On the positive side “Sales go up every month, and that’s with only 3,500 sq. ft. occupied by the bookstore; there’s still plenty of room for expansion. The upstairs will be a treasure, but it will take a massive amount of work to get it going.” He envisions an office complex with lots of antique touches.

 

“Along the way we’ve made hundreds of new friends. We are 30 miles South of Fort Worth and 50 miles Southwest of Dallas. Lots of people make special trips to come see us. Fifty to seventy-five percent of our customers are driving from out of area to come here. Our customers say, ‘I didn’t know a store like that still existed.’”

 

“But as much fun as we’ve had it’s a bigger job than we realized. We just don’t have as deep pockets as we had planned.” The store has run into financial difficulties and fallen behind on mortgage and property tax. “We set up a $10K Go Fund Me Account about a month ago,” he said. “It quickly generated about $2,500 and stopped. We’re right at the place that we need to do something to catch up, and get restarted.”

 

For those who would like to see this ambitious venture climb out of the hole the link to the Go Fund Me Campaign is:

www.gofundme.com/ThePublishedPage/donate

 

They also accept donation via Paypal at

jimhart@publishedpage.com

 

As an incentive the shop is offering gift certificates that equal or exceed whatever amount is donated. “Give $50 get $65 in trade. I’m a total optimist to make this work out. Our income is going up as we’re paying our debts down.”

 

“We are never going to be the largest store in Texas but our goal is to have something unique. We should (eventually) have 70,000 to 80,000 books on shelves. Our stock is mostly out of print and used, you’ll find authors you don’t often see, local and regional history, really concentrated on Texas authors.”

 

He also hints he’s got a stash of petroleum geology books still in storage and he “probably should have gotten that out earlier. I’ve got people who are champing at the bit to go through them.”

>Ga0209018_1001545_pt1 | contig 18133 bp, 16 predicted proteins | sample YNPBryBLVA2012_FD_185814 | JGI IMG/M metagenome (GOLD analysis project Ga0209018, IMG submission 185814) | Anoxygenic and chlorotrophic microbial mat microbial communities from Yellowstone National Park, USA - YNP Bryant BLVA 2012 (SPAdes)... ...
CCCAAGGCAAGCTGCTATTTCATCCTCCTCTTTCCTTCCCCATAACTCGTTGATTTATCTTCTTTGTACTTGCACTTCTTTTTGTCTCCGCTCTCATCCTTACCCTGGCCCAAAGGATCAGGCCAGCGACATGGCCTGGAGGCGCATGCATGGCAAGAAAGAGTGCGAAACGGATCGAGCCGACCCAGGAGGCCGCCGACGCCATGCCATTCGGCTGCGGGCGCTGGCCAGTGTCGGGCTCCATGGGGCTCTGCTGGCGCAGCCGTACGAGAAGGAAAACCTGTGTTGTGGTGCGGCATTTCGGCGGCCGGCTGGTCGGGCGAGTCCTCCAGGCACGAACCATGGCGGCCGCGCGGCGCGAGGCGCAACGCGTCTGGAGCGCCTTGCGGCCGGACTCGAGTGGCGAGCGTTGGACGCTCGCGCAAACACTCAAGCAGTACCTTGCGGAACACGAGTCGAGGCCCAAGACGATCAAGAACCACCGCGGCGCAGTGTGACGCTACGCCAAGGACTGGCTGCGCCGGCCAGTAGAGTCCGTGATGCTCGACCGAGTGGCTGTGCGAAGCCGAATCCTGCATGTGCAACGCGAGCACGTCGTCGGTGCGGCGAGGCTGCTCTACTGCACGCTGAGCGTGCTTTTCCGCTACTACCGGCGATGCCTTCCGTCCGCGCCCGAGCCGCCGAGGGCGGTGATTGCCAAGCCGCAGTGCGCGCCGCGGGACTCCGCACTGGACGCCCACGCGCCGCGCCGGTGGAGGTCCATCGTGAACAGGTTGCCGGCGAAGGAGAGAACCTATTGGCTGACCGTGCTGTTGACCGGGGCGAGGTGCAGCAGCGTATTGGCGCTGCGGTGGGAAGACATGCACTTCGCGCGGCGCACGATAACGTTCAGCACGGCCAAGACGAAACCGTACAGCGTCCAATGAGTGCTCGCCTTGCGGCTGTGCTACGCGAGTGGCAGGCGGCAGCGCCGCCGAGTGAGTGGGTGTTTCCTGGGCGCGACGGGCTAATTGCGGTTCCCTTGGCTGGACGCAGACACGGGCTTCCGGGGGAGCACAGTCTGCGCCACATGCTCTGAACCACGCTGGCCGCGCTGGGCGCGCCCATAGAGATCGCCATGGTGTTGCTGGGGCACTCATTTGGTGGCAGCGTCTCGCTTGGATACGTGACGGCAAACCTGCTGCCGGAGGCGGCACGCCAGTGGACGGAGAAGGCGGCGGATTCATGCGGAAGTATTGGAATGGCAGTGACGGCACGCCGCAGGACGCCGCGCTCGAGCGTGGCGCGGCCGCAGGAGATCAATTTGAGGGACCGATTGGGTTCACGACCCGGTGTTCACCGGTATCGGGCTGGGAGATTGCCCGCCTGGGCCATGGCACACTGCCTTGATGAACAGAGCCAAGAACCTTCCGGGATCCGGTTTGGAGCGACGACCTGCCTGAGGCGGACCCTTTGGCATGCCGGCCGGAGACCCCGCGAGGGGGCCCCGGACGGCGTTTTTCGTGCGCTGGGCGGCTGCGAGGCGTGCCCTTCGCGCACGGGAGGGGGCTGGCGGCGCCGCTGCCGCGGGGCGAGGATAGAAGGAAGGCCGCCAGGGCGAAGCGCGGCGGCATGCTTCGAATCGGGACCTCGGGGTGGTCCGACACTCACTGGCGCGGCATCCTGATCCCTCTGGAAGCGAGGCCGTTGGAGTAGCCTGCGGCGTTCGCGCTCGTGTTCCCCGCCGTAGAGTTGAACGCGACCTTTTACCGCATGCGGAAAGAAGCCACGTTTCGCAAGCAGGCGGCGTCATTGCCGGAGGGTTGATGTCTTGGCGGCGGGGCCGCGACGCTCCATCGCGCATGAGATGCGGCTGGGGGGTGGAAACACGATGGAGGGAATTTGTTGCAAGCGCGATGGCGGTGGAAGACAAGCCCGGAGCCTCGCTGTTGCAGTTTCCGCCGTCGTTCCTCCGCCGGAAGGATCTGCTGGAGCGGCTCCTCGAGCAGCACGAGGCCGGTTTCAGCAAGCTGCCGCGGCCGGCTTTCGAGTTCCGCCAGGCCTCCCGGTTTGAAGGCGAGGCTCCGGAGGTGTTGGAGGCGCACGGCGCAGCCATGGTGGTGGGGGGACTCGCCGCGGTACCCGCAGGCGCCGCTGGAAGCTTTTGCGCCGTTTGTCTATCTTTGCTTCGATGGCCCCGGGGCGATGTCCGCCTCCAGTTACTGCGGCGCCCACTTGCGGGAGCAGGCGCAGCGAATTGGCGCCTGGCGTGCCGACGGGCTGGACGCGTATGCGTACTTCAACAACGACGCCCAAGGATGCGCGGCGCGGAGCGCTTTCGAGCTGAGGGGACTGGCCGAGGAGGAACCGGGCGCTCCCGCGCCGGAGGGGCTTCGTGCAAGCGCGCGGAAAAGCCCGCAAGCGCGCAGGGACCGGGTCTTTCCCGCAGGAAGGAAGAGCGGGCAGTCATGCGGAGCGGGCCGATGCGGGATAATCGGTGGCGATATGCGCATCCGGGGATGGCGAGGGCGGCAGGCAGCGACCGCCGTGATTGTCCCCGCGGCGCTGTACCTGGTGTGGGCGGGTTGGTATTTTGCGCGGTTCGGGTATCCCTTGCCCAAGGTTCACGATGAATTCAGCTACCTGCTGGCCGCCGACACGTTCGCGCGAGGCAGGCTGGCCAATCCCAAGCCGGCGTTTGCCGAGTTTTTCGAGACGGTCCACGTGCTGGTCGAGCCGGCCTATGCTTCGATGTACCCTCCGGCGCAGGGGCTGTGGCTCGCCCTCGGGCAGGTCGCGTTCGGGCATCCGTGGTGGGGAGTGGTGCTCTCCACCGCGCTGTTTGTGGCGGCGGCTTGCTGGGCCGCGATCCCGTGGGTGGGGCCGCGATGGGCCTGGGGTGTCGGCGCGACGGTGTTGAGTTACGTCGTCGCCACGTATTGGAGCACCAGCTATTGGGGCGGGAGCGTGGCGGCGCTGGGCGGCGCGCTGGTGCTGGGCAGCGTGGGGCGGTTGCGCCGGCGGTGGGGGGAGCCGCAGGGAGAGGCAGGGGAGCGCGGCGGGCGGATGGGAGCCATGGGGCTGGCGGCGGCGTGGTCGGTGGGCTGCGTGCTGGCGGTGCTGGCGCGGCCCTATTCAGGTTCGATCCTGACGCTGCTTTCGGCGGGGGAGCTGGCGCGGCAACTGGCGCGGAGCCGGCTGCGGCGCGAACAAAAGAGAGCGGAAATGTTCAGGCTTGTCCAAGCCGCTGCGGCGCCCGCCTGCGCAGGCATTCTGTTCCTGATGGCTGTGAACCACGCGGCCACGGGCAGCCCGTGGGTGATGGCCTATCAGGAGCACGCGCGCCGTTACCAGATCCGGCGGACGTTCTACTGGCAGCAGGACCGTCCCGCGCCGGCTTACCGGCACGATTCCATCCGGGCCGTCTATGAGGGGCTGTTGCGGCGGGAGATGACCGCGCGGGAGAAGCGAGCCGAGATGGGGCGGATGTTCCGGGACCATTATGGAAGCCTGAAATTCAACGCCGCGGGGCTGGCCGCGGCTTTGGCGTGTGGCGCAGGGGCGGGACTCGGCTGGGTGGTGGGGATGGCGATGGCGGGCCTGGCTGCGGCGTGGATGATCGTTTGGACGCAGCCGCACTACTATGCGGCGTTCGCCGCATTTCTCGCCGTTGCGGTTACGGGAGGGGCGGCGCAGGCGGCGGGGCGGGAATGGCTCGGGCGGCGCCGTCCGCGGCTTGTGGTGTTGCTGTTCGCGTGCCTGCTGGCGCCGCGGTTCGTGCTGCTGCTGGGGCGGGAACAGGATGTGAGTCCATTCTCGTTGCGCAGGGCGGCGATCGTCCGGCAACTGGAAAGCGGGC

According to Hart the largest group of customers “are over 60, but we get Millenials and young Gen Xers age 25-40 who like books, and want books for their kids, including old books. What’s really surprising is how many young people are planning to open stores. I’m hopeful it’s a trend.”

 

“Running a bookstore is not a way to get rich, but it is an enjoyable way to spend life. When we had an online business, none of our kids were very excited. Once we bought the building they became much more involved.”

 

As for the future: “I think Cleburne is just on edge of expansion. The new highway has cut down the drive time (from the metro areas). I expect population to double and triple in the next few years. When our bookstore is finished, I expect to see a big increase in value, substantially on the plus side. I wouldn’t mind being wealthy.”

 

Rare Book Monthly

  • <b>Swann Auction Galleries Mar 10:</b> Francis Scott Key, <i>Star Spangled Banner,</i> first printing, c. 1814-16. $8,000 to $12,000.
    <b>Swann Auction Galleries Mar 10:</b> William Sydney Porter, a.k.a. “O. Henry,” archive of drawings made to illustrate a lost mining memoir, c. 1883-84. $30,000 to $40,000.
    <b>Swann Auction Galleries Mar 10:</b> [Bay Psalm Book], printed for Hezekiah Usher of Boston, Cambridge, c. 1648-65. $50,000 to $75,000.
    <b>Swann Auction Galleries Mar 10:</b> Book of Mormon, first edition, Palmyra, 1830. $40,000 to $60,000.
    <b>Swann Auction Galleries Mar 10:</b> <i>Noticia estraordinario,</i> probable first announcement in Mexico City of the fall of the Alamo, 1836. $40,000 to $60,000.
    <b>Swann Auction Galleries Mar 10:</b> Patrick Gass, first edition of earliest first-hand account of the Lewis and Clarke expedition, Pittsburgh, 1807. $6,000 to $9,000.
    <b>Swann Auction Galleries Mar 10:</b> Diploma from the Princeton Class of 1783, commencement attended by Washington & Continental Congress. $10,000 to $15,000.